Democratic state lawmakers introduced a bill yesterday that aims to increase access to all reproductive care and protect Coloradans from the Trump administration’s rollbacks.
The Reproductive Health, Rights, and Justice Act would require all public and private health insurance plans regulated by the state of Colorado to cover the entire gamut of reproductive care, from cancer screenings and prenatal care to contraceptives and abortion, at no cost to the patient. And the bill guarantees that coverage for everyone, regardless of gender identity, income, or immigration status.
According to the Colorado Organization for Latina Opportunity and Reproductive Rights (COLOR) it’s a “proactive bill with some real teeth,” and the bill aims to address a key barrier to reproductive care: affordability.
“When it comes to marginalized communities, affordability is one of the biggest hurdles,” said COLOR’s Karla Gonzales Garcia. “You can have the right to seek reproductive health care and abortion, but if you can’t afford the care, you can’t access that right.”
In addition to improving access to services like abortion and contraception, the bill also seeks to improve maternal health, a critical undertaking given that the U.S. has the highest maternal mortality rate in the developed world by a wide margin. And that rate continues to rise while other countries have managed to make childbirth safer.
Women of color bear the brunt of the country’s maternal health crisis. Women of color are more likely to die during childbirth, and black women are at particularly high risk, dying during childbirth at three times the rate of white women.
“A lot of it is due to complications in labor and during pregnancy, but a lot of it is also happening postpartum when people don’t have appropriate care for healing or post-delivery complications, when they frankly don’t have health coverage and then they’re having long-term health consequences and even dying,” said Garcia. “And so we see this legislation as really important to addressing maternal mortality and maternal health issues for women of color.”
As it stands, women who receive Medicaid coverage during pregnancy also receive 60 days of postpartum care. This bill would extend that coverage period to 180 days.
It would also rid the state of the 5-year waiting period for Medicaid coverage imposed on immigrants.
“It really says a lot about Colorado’s values to protect and affirm the health and dignity of immigrants,” said Garcia.
In accordance with federal and state laws, government funding generally cannot be used to pay for abortions, meaning that women on Medicaid will continue to have to pay out of pocket if they choose to terminate their pregnancies. But the bill would expand Medicaid coverage for other reproductive care.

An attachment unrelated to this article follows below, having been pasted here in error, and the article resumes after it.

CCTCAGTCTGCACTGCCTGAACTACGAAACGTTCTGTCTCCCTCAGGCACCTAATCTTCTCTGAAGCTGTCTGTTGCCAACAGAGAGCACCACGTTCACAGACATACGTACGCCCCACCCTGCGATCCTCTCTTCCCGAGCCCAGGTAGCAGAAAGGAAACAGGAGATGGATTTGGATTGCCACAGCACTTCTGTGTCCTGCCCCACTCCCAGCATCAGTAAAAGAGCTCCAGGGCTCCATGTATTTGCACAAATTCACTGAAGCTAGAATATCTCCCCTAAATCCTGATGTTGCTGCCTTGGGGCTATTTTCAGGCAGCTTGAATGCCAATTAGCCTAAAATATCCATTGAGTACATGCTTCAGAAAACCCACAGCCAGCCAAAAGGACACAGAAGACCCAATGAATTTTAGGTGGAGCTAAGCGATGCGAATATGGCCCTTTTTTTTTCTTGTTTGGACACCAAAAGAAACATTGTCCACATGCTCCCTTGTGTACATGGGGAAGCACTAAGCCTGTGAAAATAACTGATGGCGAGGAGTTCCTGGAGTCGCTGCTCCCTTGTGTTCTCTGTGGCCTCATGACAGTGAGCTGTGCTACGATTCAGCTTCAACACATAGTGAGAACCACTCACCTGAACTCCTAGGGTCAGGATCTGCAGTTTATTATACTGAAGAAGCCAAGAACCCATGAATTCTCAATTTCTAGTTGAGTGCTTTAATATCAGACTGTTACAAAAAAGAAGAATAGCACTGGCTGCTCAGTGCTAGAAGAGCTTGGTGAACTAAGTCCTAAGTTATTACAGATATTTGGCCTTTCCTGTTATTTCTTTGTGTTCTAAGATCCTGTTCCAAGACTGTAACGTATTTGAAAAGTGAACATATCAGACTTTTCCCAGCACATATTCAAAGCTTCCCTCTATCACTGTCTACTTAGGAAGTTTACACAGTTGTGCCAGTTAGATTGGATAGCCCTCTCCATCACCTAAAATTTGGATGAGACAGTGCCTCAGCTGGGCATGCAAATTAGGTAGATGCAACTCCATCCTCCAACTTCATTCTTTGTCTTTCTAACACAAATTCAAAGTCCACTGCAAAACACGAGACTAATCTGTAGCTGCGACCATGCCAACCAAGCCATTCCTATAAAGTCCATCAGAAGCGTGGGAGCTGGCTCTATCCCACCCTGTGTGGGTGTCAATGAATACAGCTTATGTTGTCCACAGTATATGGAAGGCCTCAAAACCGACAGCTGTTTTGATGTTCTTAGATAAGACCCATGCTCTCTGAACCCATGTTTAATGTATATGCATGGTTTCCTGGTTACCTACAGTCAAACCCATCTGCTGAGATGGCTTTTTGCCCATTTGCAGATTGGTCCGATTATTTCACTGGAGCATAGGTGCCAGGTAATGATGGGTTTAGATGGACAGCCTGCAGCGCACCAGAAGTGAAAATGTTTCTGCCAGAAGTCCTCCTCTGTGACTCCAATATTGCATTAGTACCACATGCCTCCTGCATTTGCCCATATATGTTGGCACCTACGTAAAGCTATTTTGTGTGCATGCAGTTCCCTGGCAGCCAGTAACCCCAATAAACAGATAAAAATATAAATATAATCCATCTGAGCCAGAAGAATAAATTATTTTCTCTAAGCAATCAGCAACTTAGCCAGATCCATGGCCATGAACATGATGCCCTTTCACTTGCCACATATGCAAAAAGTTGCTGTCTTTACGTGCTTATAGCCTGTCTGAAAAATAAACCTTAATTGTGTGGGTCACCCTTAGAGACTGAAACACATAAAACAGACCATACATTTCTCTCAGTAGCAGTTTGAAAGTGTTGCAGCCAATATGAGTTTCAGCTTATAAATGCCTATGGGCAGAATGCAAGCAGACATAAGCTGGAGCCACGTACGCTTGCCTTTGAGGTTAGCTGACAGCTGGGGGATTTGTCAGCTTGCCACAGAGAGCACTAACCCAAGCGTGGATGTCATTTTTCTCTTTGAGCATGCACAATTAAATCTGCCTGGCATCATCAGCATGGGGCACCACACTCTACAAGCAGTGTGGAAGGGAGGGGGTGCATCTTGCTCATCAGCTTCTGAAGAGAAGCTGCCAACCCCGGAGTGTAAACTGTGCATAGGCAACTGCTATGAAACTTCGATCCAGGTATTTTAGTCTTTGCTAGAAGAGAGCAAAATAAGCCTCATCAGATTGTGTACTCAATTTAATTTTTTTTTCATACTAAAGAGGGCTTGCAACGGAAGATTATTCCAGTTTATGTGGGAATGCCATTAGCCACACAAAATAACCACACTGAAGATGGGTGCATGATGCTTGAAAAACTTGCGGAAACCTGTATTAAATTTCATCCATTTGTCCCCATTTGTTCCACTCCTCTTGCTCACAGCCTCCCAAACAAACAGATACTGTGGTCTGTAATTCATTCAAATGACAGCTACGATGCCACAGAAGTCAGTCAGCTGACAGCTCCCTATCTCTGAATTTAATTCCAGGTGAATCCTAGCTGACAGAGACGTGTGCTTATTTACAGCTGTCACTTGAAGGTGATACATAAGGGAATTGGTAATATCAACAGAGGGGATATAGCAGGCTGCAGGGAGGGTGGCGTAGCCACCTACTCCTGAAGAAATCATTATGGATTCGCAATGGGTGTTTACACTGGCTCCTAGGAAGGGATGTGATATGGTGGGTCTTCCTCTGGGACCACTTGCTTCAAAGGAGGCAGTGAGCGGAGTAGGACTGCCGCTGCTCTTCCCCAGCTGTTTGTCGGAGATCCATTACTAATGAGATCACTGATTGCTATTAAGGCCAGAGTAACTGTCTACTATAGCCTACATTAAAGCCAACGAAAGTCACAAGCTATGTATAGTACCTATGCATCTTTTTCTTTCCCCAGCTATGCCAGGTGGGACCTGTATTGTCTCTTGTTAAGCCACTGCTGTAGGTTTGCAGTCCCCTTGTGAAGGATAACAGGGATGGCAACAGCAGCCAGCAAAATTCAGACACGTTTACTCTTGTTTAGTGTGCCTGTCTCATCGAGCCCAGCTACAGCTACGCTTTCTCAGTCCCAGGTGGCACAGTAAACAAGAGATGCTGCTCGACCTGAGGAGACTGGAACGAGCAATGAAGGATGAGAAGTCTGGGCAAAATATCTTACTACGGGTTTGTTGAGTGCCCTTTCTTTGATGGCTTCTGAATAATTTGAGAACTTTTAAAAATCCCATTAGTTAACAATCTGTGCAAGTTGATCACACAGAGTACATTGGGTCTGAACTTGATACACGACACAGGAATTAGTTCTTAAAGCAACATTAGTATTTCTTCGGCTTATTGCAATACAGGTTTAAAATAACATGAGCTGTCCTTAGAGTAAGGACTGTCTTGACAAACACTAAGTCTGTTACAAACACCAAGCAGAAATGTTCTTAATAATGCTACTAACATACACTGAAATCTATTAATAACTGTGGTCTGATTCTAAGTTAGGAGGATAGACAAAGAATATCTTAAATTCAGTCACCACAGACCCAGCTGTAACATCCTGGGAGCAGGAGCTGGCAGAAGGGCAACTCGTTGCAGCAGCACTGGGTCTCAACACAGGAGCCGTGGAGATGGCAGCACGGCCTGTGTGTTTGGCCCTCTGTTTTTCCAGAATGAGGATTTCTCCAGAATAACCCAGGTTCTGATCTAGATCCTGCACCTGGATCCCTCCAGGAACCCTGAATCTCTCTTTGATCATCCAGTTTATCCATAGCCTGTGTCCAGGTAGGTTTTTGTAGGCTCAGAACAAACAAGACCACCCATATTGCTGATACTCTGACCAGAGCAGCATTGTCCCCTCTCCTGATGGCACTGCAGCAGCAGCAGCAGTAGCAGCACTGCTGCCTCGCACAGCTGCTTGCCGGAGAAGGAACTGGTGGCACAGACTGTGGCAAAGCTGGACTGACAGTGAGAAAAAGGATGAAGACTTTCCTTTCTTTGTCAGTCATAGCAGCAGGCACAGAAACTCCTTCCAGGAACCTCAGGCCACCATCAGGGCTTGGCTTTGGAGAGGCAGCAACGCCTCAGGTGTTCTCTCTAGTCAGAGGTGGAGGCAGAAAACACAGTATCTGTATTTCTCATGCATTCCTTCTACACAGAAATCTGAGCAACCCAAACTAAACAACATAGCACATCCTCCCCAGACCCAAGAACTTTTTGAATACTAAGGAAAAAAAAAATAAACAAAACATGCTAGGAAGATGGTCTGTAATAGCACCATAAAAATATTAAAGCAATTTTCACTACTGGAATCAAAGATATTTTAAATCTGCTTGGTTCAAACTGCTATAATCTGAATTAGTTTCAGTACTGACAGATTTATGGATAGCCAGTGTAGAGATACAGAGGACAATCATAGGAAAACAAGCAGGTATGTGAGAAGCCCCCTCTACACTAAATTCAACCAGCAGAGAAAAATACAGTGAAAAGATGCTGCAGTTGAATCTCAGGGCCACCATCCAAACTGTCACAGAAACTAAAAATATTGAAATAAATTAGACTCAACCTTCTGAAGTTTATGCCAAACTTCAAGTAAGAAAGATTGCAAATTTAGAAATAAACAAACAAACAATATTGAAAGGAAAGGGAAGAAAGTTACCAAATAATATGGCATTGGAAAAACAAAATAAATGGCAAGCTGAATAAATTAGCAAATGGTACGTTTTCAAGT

NARAL Pro-Choice Colorado’s Karen Middleton says the bill is partially a response to attacks on reproductive health from the Trump administration, which has moved to roll back the Affordable Care Act mandate for employers to cover contraceptives under their health insurance plans.
“The current federal administration continues to add and adjust restrictions that are coming down and being implemented,” said Middleton, adding that she’s spoken with several women who have been denied coverage for IUDs that were covered by their insurance plans before Trump began making changes.
“That’s the effect of the Trump administration rollbacks,” said Middleton. “They are beginning to say you don’t need to cover these things, even though our state has been a leader in long-acting reversible contraception and in lots of areas of protecting access to women’s health care.”
Colorado has historically been a trailblazer when it comes to reproductive health care. Colorado was the first state to legalize abortion more than 50 years ago, before the Supreme Court granted abortion rights to all Americans. In 2008, the state began its long-acting reversible contraception (LARC) program, which provided IUDs to low-income women in the state. That program was extremely successful at preventing unplanned pregnancies, cutting both the teen birth rate and the abortion rate in half. And just last year, Colorado Democrats succeeded in pushing legislation that improved access to contraception by allowing women to pick up a year’s supply of their birth control prescription, rather than just one to three months worth.
And Colorado voters have repeatedly shown support for reproductive rights, as evidenced by their rejection of three ballot measures that would have enshrined fetal personhood in Colorado’s constitution, most recently in 2014.
But Republican lawmakers in Colorado have repeatedly introduced legislation restricting access to abortion, including a bill this year that would have resulted in a near-total ban on the procedure. They’ve also pushed measures that add hurdles like mandated ultrasounds and waiting periods for abortions. Such legislation continues to be defeated in the Democrat-controlled House of Representatives.
By contrast, the measure currently being proposed by Colorado Democrats is one of the most progressive reproductive health care policies in the country, building off of similar measures passed in Oregon and Washington.
With the 2018 legislative session nearing its conclusion, and with a Republican-controlled Senate, it’s unlikely the bill will pass this year. But Middleton says she had “grave concerns” about waiting until 2019.
“We’re beginning to have this dialogue with the community now and beginning to point out where things aren’t covered around reproductive health care that can really make it dangerous for women,” Middleton said.
As Garcia explained, “really big policy and culture changes take time,” pointing out that it took Oregon lawmakers three years to pass similar legislation.
The bill, which is sponsored by state Rep. Daneya Esgar of Pueblo, currently awaits action in the House Health, Insurance, and Environment committee.